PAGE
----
Casting directors getting rid of typecasting
Theatre’s changing its old ways and getting rid of typecasting.
Former Brookside actor and theatre teacher Ryan Hurst explained to us how it works in the industry.
Theatre isn’t the hobby that everyone seems to think it is. Ryan, said that it is a full time commitment which you need to be a hundred percent sure it is what you want to do.
Ryan explained to us that the college theatre program is only the tip of the iceberg of the intense training needed to be able to act in and be in theatre.
Drama school isn’t as laid back as the first year in university where you might just have one class a week, according to Ryan.
Drama school classes are ’12 hours a day, everyday. 6 days a week.’ so yeah that includes the weekends.
Ryan says you’ve got to ” live and breathe it. It’s got to be your life.”
When asked if he agreed with people starting to practice theatre at a young age he told us that it can be practiced at any age and that he had a class of students ranging from ages 16 to 48 years old.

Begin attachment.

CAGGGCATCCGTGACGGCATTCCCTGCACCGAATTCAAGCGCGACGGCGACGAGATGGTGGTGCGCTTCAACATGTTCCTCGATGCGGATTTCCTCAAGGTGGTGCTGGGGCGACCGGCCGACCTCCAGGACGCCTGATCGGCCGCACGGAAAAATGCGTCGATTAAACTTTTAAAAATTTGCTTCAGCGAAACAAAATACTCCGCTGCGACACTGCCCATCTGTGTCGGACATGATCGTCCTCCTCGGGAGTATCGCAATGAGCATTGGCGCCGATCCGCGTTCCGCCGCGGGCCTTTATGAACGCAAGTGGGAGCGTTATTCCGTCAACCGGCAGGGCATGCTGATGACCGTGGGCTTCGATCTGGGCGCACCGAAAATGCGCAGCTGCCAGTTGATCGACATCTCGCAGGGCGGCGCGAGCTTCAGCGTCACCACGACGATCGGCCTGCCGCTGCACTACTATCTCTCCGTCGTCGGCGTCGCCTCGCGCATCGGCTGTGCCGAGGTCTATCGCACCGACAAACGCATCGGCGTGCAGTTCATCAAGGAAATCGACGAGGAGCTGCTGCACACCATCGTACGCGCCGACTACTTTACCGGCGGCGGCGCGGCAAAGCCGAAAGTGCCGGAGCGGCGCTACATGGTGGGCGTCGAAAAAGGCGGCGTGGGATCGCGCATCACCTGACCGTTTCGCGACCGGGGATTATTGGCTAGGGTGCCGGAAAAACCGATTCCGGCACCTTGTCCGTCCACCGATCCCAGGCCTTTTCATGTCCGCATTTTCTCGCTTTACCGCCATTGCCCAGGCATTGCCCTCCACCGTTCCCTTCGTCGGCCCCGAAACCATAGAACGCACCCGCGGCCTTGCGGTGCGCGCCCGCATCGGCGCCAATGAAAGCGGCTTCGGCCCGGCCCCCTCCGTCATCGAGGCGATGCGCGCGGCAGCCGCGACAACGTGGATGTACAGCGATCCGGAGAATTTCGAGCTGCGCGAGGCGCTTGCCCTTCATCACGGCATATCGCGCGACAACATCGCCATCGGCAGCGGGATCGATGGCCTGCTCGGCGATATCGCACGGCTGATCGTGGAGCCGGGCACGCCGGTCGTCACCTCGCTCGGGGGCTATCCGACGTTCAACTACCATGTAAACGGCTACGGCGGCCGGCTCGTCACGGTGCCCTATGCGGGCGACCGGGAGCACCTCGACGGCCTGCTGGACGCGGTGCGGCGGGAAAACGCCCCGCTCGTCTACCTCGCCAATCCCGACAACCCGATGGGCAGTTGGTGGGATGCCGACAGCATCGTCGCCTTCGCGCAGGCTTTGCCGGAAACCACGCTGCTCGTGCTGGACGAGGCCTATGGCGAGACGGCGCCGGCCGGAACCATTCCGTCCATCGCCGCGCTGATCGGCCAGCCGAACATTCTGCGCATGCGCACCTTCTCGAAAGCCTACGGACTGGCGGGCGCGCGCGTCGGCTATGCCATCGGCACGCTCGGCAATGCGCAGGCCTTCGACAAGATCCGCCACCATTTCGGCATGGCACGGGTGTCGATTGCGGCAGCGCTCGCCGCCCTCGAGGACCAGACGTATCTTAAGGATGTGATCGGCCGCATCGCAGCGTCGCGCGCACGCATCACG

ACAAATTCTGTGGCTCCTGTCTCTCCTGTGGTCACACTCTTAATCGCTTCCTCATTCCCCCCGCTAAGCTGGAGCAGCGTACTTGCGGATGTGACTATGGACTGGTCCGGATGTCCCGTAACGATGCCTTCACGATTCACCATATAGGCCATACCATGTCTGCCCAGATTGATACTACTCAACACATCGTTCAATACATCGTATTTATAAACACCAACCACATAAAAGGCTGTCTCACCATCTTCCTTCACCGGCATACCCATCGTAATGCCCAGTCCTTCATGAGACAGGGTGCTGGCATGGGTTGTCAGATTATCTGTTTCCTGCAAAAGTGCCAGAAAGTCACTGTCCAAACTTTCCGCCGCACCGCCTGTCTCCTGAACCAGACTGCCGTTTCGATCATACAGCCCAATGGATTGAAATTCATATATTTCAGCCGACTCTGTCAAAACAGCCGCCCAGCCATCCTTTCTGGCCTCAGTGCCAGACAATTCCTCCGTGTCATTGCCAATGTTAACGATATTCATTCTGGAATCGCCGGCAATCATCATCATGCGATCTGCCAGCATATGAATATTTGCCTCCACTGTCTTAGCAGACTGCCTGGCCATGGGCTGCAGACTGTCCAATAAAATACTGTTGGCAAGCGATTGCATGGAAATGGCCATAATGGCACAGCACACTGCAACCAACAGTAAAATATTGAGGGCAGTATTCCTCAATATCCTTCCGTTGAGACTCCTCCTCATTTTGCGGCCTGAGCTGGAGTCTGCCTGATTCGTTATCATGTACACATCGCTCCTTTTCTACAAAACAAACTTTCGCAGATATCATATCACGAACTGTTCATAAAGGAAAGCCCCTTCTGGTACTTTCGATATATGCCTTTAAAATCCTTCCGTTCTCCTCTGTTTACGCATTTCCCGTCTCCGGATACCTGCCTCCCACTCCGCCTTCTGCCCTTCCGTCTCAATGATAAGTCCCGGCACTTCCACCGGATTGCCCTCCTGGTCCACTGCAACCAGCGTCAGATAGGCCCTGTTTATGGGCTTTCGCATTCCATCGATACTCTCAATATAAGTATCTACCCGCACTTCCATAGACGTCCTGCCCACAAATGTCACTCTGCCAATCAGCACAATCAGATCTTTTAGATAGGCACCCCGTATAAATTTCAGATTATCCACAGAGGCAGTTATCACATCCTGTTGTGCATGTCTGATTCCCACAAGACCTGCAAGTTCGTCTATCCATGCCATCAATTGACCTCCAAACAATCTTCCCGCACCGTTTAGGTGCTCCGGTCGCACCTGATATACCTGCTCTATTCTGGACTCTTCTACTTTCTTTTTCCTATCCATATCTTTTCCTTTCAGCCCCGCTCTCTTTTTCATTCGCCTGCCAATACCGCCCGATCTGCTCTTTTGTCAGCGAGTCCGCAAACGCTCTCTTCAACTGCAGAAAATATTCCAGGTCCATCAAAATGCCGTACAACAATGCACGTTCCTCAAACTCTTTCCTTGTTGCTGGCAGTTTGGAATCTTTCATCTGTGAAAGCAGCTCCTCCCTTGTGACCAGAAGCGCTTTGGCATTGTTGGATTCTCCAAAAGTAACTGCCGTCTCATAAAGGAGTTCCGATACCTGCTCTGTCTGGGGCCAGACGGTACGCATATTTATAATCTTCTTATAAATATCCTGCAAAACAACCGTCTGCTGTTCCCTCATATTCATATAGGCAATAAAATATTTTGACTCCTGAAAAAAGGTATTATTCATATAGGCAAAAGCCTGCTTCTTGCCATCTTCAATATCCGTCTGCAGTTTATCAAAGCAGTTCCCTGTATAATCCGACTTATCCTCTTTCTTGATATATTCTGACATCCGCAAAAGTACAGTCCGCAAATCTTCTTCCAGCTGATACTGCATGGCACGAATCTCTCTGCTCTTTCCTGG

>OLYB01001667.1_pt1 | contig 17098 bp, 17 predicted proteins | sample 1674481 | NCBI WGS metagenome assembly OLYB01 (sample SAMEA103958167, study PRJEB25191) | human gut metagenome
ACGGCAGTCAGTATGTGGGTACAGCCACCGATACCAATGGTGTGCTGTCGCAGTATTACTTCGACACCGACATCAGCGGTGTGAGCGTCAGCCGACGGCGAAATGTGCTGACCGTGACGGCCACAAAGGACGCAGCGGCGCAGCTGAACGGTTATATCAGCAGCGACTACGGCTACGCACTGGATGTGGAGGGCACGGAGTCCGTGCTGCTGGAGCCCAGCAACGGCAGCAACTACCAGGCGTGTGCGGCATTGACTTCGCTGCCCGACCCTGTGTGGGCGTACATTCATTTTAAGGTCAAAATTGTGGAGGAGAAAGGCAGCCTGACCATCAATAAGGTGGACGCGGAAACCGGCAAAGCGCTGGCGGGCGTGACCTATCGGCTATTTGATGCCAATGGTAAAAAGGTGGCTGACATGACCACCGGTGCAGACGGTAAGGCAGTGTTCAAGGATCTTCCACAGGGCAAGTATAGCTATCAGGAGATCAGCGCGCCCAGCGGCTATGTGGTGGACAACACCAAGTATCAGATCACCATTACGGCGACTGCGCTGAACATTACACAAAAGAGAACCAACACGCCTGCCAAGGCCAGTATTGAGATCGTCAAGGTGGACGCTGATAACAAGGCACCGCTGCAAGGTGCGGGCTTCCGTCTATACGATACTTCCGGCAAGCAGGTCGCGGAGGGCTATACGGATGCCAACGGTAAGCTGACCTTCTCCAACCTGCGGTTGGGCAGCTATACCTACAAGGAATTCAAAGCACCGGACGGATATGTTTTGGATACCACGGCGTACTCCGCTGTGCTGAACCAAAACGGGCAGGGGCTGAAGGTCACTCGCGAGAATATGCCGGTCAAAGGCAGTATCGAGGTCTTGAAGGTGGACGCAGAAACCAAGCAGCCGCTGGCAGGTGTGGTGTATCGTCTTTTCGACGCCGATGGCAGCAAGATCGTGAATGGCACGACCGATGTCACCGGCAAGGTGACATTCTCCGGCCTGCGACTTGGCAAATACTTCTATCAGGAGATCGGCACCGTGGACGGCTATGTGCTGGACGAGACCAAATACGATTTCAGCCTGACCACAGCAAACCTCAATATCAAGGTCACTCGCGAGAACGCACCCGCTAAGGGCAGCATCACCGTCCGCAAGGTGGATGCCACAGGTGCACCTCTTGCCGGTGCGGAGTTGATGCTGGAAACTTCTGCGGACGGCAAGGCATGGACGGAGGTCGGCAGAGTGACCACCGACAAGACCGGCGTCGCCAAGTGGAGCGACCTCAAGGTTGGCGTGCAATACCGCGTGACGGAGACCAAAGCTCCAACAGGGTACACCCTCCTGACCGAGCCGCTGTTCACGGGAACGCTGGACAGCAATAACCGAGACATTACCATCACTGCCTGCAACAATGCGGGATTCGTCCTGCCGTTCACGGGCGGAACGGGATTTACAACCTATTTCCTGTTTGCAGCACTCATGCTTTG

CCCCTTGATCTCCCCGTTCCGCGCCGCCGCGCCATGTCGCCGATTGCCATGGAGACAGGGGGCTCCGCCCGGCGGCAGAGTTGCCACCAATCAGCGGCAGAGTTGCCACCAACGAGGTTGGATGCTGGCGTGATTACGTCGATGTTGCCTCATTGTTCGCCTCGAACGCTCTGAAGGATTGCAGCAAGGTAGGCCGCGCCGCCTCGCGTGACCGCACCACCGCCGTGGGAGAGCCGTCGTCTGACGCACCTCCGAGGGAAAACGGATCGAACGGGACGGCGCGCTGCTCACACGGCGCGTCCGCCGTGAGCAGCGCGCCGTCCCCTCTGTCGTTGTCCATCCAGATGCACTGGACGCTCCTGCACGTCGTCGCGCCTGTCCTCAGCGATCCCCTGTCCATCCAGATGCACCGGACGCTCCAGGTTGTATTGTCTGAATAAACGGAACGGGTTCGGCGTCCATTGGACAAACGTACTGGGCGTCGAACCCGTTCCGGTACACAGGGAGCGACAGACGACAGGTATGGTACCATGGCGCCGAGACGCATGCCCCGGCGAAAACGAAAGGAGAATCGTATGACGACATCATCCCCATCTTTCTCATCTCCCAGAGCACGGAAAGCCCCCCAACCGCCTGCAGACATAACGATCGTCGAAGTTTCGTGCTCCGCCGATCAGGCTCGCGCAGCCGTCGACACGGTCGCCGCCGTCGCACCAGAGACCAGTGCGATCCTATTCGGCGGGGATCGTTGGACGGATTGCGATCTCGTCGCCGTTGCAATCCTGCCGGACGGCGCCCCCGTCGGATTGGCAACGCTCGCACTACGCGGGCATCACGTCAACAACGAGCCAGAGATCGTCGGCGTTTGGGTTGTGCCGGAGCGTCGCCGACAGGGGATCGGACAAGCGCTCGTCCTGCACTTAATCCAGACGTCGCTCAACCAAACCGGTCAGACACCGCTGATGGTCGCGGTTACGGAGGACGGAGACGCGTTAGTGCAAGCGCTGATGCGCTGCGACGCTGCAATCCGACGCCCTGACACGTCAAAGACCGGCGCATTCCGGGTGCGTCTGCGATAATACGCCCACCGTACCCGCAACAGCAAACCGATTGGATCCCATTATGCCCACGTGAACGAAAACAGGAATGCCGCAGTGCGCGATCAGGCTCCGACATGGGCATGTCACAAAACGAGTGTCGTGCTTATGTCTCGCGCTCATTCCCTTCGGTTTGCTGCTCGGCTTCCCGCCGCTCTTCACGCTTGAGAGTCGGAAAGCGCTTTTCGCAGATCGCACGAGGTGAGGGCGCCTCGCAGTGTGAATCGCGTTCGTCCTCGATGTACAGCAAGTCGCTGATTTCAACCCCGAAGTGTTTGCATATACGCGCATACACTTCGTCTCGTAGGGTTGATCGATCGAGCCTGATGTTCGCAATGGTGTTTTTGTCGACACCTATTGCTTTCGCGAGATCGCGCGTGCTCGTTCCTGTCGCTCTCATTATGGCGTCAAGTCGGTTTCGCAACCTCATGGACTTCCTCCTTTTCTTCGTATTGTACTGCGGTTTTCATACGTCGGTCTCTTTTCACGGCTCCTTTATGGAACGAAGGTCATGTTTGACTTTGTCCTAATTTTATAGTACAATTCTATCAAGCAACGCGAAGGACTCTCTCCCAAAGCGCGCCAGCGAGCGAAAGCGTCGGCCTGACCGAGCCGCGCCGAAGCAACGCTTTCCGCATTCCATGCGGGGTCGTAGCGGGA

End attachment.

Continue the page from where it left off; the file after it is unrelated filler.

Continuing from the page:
He told us that being older can help when playing a role because it’s most likely you can use life experiences to deliver a more passionate performance.
Ryan also told us that in order to succeed in the performing arts industry You have to have a passion for it. if you aren’t in absolute love with theatre you won’t succeed in it.
When asked how he assigns someone a role, Ryan said his method is to fit the role to the person and not the person to the role.
He said that he adjusts and constructs the role around the actor so that they can train and develop new skills.
To him it’s all about training and getting his students to get out of their comfort zone.
And that enables them to play big roles and perform in well known venues, such as London’s National Theater.
If you want to listen to Ryan’s chat, check it out here: